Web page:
And so a petition is underway to prevent cashless scrap metal trading. Not quite so moralistic as the campaign to get us all reading but from the same genus none the less. Its past of Zizek's chocolate laxative culture. The hole in my bucket. The wireless keyboard for my ipod touch second generation. I mean a few hours ago I wanted to begin writing this but began to ponder the delights of being able to type it into my ipod touch that has scene a new burst of life this Christmas. After much searching and ebay trawling I have come to the conclusion that there is no wireless keyboard compatibility with the ipod 2g. So now I am writing this on my wife’s laptop, which I really ought to have done in the first place. So scrap metal amendment act is akin to the finger in the dyke except the finger in the dyke is committed as a last resort and there is an awareness of this in the inserter’s brain. No the petitioners for the scrap metal bill amendment are taking the moral high ground. I mean how else can we prevent the sacking of culture by barbarian hoards with no appreciation of the intrinsic value of culture? I must state now that I loved the Barbara Hepworth two forms sculpture recently stolen from my local park but I was never able to view it in a culture vacuum. For one my sons were very fond of climbing inside its two circular openings and I would delight in taking their pictures thus posed. Secondly it had a very big sign in front of it on the grass (Divided forms by Dame Barbara Hepworth I’m hazarding a well educated guess), which gave it the appearance of a picture rather than a sculpture. Thirdly it always reminded me of how rarefied the air of Dulwich park (within a stone’s throw of shopping in Peckham and Brixton) really is. And I was genuinely shocked by its theft. Earlier in the day my young son had been asking me why people steal metal. In my explanation I focused on the morbid description of doomed attempts to steal copper coils from sub stations in the hope that this would banish any inspirational ideas it might give him in later life. So As I drove to a concert engagement that evening I was amazed to hear of the sculpture in Dulwich Park being ripped from its plinth. At first I harboured the hope that they had simply ripped it from the plinth hand then placed it on the ground beside it in a dadaesque comment on culture and plinths in general but no the language used was to imbue the news of the theft with its heathen quality.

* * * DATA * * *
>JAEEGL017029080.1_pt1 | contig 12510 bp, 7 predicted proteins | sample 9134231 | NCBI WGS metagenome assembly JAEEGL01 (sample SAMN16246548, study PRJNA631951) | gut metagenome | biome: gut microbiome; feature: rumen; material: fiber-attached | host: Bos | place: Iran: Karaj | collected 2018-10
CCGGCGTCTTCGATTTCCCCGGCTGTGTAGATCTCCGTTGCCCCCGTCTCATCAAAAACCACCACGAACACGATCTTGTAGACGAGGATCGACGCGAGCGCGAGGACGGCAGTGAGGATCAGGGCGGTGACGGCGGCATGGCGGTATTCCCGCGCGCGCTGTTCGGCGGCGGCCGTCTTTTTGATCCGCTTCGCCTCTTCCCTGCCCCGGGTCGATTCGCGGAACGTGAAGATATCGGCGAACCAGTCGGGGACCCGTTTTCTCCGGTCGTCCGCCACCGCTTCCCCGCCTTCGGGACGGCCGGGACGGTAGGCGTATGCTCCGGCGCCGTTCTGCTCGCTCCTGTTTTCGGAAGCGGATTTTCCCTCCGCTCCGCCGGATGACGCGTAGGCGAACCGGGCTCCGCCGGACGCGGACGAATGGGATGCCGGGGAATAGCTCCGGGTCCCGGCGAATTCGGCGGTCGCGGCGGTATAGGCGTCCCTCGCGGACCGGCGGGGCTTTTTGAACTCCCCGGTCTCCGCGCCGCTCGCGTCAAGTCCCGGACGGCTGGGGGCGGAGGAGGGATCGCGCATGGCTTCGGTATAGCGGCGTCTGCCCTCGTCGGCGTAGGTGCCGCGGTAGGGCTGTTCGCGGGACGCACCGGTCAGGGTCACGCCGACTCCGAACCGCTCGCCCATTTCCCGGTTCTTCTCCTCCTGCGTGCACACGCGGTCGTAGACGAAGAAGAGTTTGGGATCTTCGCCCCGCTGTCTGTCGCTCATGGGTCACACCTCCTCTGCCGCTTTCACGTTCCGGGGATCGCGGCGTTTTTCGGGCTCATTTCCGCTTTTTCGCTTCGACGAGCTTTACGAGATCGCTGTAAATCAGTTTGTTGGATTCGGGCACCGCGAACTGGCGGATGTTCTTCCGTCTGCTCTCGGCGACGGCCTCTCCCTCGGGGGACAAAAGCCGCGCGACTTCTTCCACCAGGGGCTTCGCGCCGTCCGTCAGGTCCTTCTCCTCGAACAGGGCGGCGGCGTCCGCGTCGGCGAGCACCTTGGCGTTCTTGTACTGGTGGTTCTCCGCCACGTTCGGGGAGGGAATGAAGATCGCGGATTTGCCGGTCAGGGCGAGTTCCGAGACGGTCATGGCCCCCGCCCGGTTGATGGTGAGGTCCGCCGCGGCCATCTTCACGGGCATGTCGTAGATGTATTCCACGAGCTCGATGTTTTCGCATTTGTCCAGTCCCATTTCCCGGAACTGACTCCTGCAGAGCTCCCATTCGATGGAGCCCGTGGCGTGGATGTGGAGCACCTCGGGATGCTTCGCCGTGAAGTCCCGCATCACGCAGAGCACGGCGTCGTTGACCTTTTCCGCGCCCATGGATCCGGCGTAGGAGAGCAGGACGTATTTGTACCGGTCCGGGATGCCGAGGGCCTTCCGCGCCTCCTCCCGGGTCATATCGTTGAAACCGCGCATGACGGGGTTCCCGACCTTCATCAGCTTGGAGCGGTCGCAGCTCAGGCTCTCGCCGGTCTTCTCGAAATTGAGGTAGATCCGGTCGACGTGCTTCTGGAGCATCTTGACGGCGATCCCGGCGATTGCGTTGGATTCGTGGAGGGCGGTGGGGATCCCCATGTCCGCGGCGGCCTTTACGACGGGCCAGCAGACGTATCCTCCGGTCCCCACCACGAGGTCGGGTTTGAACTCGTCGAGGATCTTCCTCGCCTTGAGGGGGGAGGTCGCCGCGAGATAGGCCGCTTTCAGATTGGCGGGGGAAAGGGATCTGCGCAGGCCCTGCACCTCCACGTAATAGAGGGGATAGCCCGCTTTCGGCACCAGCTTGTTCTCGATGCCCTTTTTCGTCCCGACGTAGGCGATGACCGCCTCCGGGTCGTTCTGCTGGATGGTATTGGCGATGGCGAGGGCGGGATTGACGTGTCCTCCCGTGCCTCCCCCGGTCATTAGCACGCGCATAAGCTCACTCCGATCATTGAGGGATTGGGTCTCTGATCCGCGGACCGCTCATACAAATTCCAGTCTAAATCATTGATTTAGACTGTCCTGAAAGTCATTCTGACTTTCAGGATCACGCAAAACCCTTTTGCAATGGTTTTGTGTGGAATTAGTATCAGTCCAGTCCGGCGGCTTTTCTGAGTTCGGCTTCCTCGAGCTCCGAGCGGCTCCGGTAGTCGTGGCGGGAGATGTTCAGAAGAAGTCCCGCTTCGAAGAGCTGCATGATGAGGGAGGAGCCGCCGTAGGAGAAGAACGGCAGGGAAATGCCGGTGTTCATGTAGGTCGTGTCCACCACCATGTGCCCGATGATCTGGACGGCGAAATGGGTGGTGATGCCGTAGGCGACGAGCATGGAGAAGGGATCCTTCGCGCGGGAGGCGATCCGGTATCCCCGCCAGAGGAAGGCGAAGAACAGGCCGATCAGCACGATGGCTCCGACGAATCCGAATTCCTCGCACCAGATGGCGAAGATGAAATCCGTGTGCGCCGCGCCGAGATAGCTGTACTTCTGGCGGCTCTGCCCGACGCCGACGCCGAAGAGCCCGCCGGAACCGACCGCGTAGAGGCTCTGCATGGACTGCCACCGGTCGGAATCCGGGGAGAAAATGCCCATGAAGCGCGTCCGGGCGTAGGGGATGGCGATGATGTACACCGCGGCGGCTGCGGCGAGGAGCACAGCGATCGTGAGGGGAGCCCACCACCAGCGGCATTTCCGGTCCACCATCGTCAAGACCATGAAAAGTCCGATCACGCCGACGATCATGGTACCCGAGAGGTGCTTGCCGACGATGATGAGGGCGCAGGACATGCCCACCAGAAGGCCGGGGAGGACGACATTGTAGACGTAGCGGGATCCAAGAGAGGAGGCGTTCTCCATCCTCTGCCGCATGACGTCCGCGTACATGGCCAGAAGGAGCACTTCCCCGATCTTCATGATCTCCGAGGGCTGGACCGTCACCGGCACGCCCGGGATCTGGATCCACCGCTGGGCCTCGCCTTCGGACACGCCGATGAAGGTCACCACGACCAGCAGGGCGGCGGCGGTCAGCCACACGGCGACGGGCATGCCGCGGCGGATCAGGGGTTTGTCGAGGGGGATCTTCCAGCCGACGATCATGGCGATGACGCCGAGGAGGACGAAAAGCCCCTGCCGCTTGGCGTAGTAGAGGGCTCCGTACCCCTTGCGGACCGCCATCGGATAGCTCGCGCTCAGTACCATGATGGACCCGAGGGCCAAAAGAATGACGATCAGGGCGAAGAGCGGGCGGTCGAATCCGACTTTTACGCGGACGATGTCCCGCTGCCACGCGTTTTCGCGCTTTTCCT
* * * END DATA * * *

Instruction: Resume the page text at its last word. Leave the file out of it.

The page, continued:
So if we want to prevent theft of art we have to appreciate it at the same level as life instead of separating it in cathedrals of commerce. I’m all for artists making a living but the students I teach always ask how much something is worth when we visit the Courtauld to see the Manet’s and Van Gogh’s. Amending the scrap metal law will perhaps prevent one or two thefts but will ultimately speed up the decline of the creative unconscious in the community’s scheme of things. How very apt (apophonia alert) that the sculpture in question is called divided form. The mind being the divided form that springs to mind. Now before you reach for your toffee hammer of dismissal due to having read a few of those on line what sided brain are you tests pleas read the introduction to Iain McGilchrist's The Master and his Emissary. The thesis here is that the left brain always always knows it is write to schematise life into a series of ever decreasing pigeon holes – the Romans did it and we are doing it again. It is now at the point that we have very nearly forgotten how to use the holistic brain of the grammarian to solve problems. The left brain says make it impossible to trade stolen sculptures and the right brain says value the artists and makers the shamans and shakers at least on a level with the abstract systemisers and number crunchers not to mention the fucking marketing experts. Remember we put the systems in place to help us keep up with our rapidly expanding insights and discoveries but they have now started to shape us.